18
Thu, Jul

TEC Leimert Spotlight: Diana Simmons

Tech

A Leimert Park native, Simmons is a sales executive for Microsoft, overseeing a team of technical sellers in a $65 million sales territory.

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By Terry Hart

Diana Simmons is a true daughter of Leimert Park.  As a matter of fact, her grandparents, who came to Los Angeles from New Orleans after World War II, were one of the first Black families to break the color barrier in Leimert. 

Founded in 1927, Leimert Park holds the distinction as Los Angeles’ first planned community, but had a strict policy of no Blacks allowed.  ‘A permanent plan of beneficial restrictions absolutely insures the security of your investment’ an early advertisement declares.  But by 1953 things were changing, and Simmons’ grandparents were able to find a White family willing to sell to them and they became one the first Black families in Leimert.  This became the house Simmons would grow up in, a house of pioneers and public school educators who would instill in her a growth mindset, and a love of culture and learning which form the roots of who she is today.  

Simmons is a sales executive for Microsoft, overseeing a team of technical sellers in a $65 million sales territory where she supports all education customers in the state of California, helping them buy and leverage Microsoft products.  On top of that, she’s a wife and mother. 
Her first exposure to tech came around age 15, through an internship through a county program where she was able to shadow the Chief Technical Officer (CTO) of the LA Department of Water and Power, who was a woman at that time.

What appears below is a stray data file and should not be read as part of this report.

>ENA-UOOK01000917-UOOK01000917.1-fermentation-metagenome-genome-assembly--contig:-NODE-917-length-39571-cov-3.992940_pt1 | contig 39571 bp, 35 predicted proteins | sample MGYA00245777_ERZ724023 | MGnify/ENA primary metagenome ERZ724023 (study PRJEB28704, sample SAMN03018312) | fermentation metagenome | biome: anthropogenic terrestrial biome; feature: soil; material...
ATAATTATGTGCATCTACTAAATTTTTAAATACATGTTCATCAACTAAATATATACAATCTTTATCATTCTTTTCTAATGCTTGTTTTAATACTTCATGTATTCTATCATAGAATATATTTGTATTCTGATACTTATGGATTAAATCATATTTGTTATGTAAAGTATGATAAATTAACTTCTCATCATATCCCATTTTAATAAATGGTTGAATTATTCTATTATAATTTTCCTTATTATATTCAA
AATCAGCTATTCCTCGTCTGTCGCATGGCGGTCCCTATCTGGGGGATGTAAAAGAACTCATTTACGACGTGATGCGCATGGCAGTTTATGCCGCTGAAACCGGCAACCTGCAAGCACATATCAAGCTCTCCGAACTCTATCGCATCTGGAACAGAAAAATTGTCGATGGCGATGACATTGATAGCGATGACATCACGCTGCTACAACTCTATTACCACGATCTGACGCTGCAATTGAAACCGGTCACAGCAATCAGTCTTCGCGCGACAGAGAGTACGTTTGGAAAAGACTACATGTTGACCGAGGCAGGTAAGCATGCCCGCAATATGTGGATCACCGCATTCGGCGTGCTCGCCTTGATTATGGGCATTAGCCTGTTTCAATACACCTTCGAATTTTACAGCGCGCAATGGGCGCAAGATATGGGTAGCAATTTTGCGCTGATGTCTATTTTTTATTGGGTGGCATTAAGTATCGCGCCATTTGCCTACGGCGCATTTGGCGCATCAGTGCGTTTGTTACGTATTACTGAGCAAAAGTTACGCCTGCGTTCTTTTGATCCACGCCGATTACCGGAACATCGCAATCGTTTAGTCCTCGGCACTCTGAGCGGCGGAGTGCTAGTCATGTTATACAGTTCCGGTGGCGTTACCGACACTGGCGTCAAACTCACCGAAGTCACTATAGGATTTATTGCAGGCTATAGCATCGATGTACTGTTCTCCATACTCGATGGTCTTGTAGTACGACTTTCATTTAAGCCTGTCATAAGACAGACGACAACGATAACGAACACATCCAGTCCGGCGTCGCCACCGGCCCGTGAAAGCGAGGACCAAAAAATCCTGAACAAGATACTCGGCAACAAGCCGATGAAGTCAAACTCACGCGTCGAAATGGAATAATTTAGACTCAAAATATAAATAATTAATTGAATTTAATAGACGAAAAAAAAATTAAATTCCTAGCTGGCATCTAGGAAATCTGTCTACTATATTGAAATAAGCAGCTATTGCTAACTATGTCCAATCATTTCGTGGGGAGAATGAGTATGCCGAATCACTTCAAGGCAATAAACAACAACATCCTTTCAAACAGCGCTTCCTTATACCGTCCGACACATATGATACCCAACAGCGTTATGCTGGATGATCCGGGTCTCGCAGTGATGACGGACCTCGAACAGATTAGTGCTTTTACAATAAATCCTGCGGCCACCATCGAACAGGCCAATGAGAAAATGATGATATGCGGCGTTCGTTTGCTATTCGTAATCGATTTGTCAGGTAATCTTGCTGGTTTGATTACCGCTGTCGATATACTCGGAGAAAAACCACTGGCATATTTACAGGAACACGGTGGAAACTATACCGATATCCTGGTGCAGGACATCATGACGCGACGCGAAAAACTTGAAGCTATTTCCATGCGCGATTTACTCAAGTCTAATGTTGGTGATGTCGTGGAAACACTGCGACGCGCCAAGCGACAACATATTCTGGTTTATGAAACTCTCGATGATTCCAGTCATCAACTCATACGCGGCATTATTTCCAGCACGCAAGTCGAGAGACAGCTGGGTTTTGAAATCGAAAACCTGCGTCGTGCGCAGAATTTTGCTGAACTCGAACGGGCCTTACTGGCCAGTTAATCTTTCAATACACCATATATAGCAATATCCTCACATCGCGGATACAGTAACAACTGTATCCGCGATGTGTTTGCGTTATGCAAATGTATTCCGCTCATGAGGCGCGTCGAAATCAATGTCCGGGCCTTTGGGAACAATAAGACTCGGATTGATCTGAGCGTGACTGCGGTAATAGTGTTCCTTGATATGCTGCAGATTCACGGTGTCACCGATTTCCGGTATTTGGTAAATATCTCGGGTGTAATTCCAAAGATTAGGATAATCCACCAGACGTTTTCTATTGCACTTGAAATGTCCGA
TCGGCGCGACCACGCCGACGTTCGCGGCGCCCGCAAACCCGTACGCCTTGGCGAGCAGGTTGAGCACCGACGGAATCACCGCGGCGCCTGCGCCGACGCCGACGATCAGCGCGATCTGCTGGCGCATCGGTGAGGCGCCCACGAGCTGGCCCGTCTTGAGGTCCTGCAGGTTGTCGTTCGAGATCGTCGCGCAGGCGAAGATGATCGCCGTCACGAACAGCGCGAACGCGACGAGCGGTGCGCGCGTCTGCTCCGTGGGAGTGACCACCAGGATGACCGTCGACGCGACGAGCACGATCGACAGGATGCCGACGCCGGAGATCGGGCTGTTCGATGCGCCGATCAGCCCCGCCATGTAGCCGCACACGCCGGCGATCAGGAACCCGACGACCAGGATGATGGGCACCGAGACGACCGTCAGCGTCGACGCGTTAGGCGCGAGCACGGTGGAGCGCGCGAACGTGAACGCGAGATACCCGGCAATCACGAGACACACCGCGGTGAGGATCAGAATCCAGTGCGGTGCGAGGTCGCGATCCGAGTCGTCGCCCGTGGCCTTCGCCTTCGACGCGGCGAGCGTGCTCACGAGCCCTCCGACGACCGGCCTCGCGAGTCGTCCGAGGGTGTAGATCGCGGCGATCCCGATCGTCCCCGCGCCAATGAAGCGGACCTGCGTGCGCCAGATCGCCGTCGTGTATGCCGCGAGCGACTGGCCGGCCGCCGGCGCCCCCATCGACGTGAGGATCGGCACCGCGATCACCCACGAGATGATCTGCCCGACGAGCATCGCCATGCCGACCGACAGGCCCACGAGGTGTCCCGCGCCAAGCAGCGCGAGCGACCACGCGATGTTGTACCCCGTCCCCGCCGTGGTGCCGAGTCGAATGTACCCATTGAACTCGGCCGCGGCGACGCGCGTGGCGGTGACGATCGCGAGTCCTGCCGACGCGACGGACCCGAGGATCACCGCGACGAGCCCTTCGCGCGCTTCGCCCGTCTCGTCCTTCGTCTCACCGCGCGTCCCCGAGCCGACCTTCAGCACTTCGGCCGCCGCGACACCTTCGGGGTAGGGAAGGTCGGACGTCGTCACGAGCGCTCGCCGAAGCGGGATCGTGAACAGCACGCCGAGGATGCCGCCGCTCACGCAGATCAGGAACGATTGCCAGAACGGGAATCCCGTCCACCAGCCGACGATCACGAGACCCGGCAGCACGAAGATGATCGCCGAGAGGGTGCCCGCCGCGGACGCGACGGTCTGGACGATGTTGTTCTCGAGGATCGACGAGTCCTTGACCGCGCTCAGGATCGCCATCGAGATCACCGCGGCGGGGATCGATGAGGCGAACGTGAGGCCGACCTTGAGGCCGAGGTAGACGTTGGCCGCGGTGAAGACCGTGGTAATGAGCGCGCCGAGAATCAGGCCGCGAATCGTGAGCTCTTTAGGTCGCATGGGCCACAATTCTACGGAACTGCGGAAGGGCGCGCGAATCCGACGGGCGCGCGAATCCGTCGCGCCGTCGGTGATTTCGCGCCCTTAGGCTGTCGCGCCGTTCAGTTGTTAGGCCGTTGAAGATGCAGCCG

“I remember being so in awe of the work she was doing,” Simmons said.  “It seemed so complex, technical, and amazing, and growing up around so much change, with the first computers, the internet, and we started seeing cell phones, and I remember thinking how am I going to make a path for myself?  What is my career going to be?  This is where exposure and programs like these are so critical. They enable you to see yourself in those roles.” 

Upon graduation from Hamilton High School, Diana attended Boston University where she received her B.S. in Business with a concentration in Management Information Systems.  Despite winning a scholarship, Simmons had to work through college to support herself and found herself selling computers at Best Buy which led to a pivotal experience.  Working close to the medical center of Boston, she remembers her manager explaining to her, “Look, you’re going to have brain surgeons come in here who save lives, who have studied for years in school but they can’t tell you what RAM is, or understand hard drive size, they won’t have any knowledge or skill set in tech and it’s your job to help them,” Simmons said.  “And that’s how I see my job over the years, it’s really breaking things down that seem complex and making it relatable and understandable to people who are not in tech.”

Another formative moment for Simmons in college was finding a mentor who saw her potential and helped point her in the right direction. 

“I had the one Black professor at BU pull me aside,” she said.  “He said, ‘Diana, I want to mentor you as there are barely any black women in technology, and I think you should study computer science and MIS (Management Information Systems).  It’s going to be hard but I’m going to help you, you can have a great career in tech and more importantly we can start changing the narrative of what people think you have to look like in tech.’

This appealed to Simmons, being an agent of change in an industry she was enamored with, and it didn’t hurt when he showed her the starting salaries for tech companies versus other industries.   

Right after college Simmons had multiple offers from various tech companies, eventually choosing Microsoft.  Her first role there was customer facing and pretty technical, as she was flying to different companies around the country and helping them implement various tech solutions.  It was challenging, but provided the basis for where she is now.